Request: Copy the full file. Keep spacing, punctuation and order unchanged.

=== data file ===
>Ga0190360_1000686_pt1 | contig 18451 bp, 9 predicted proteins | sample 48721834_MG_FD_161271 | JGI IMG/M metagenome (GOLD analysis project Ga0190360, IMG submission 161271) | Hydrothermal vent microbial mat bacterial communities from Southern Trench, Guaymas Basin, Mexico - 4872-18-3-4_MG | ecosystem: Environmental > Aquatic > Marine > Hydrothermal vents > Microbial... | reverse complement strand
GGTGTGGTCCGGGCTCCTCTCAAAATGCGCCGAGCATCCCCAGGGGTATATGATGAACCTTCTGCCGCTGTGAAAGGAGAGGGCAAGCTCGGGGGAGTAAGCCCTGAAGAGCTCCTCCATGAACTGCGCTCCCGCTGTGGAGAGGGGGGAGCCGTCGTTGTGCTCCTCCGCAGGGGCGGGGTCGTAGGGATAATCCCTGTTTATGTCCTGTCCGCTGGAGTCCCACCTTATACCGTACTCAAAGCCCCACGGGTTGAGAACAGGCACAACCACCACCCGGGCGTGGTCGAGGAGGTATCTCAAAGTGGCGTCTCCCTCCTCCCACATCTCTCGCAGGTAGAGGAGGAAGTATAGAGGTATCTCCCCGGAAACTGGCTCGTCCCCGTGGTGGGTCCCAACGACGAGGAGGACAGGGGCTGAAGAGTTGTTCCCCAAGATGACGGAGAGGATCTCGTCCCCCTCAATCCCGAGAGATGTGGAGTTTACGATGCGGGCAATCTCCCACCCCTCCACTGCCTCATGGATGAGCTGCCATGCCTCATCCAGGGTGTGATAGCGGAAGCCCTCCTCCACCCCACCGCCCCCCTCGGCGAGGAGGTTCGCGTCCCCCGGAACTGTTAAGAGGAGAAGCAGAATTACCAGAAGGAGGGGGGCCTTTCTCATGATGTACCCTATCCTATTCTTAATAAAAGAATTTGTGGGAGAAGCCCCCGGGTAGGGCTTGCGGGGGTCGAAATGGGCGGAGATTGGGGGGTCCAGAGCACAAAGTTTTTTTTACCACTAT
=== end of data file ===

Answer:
>Ga0190360_1000686_pt1 | contig 18451 bp, 9 predicted proteins | sample 48721834_MG_FD_161271 | JGI IMG/M metagenome (GOLD analysis project Ga0190360, IMG submission 161271) | Hydrothermal vent microbial mat bacterial communities from Southern Trench, Guaymas Basin, Mexico - 4872-18-3-4_MG | ecosystem: Environmental > Aquatic > Marine > Hydrothermal vents > Microbial... | reverse complement strand
GGTGTGGTCCGGGCTCCTCTCAAAATGCGCCGAGCATCCCCAGGGGTATATGATGAACCTTCTGCCGCTGTGAAAGGAGAGGGCAAGCTCGGGGGAGTAAGCCCTGAAGAGCTCCTCCATGAACTGCGCTCCCGCTGTGGAGAGGGGGGAGCCGTCGTTGTGCTCCTCCGCAGGGGCGGGGTCGTAGGGATAATCCCTGTTTATGTCCTGTCCGCTGGAGTCCCACCTTATACCGTACTCAAAGCCCCACGGGTTGAGAACAGGCACAACCACCACCCGGGCGTGGTCGAGGAGGTATCTCAAAGTGGCGTCTCCCTCCTCCCACATCTCTCGCAGGTAGAGGAGGAAGTATAGAGGTATCTCCCCGGAAACTGGCTCGTCCCCGTGGTGGGTCCCAACGACGAGGAGGACAGGGGCTGAAGAGTTGTTCCCCAAGATGACGGAGAGGATCTCGTCCCCCTCAATCCCGAGAGATGTGGAGTTTACGATGCGGGCAATCTCCCACCCCTCCACTGCCTCATGGATGAGCTGCCATGCCTCATCCAGGGTGTGATAGCGGAAGCCCTCCTCCACCCCACCGCCCCCCTCGGCGAGGAGGTTCGCGTCCCCCGGAACTGTTAAGAGGAGAAGCAGAATTACCAGAAGGAGGGGGGCCTTTCTCATGATGTACCCTATCCTATTCTTAATAAAAGAATTTGTGGGAGAAGCCCCCGGGTAGGGCTTGCGGGGGTCGAAATGGGCGGAGATTGGGGGGTCCAGAGCACAAAGTTTTTTTTACCACTAT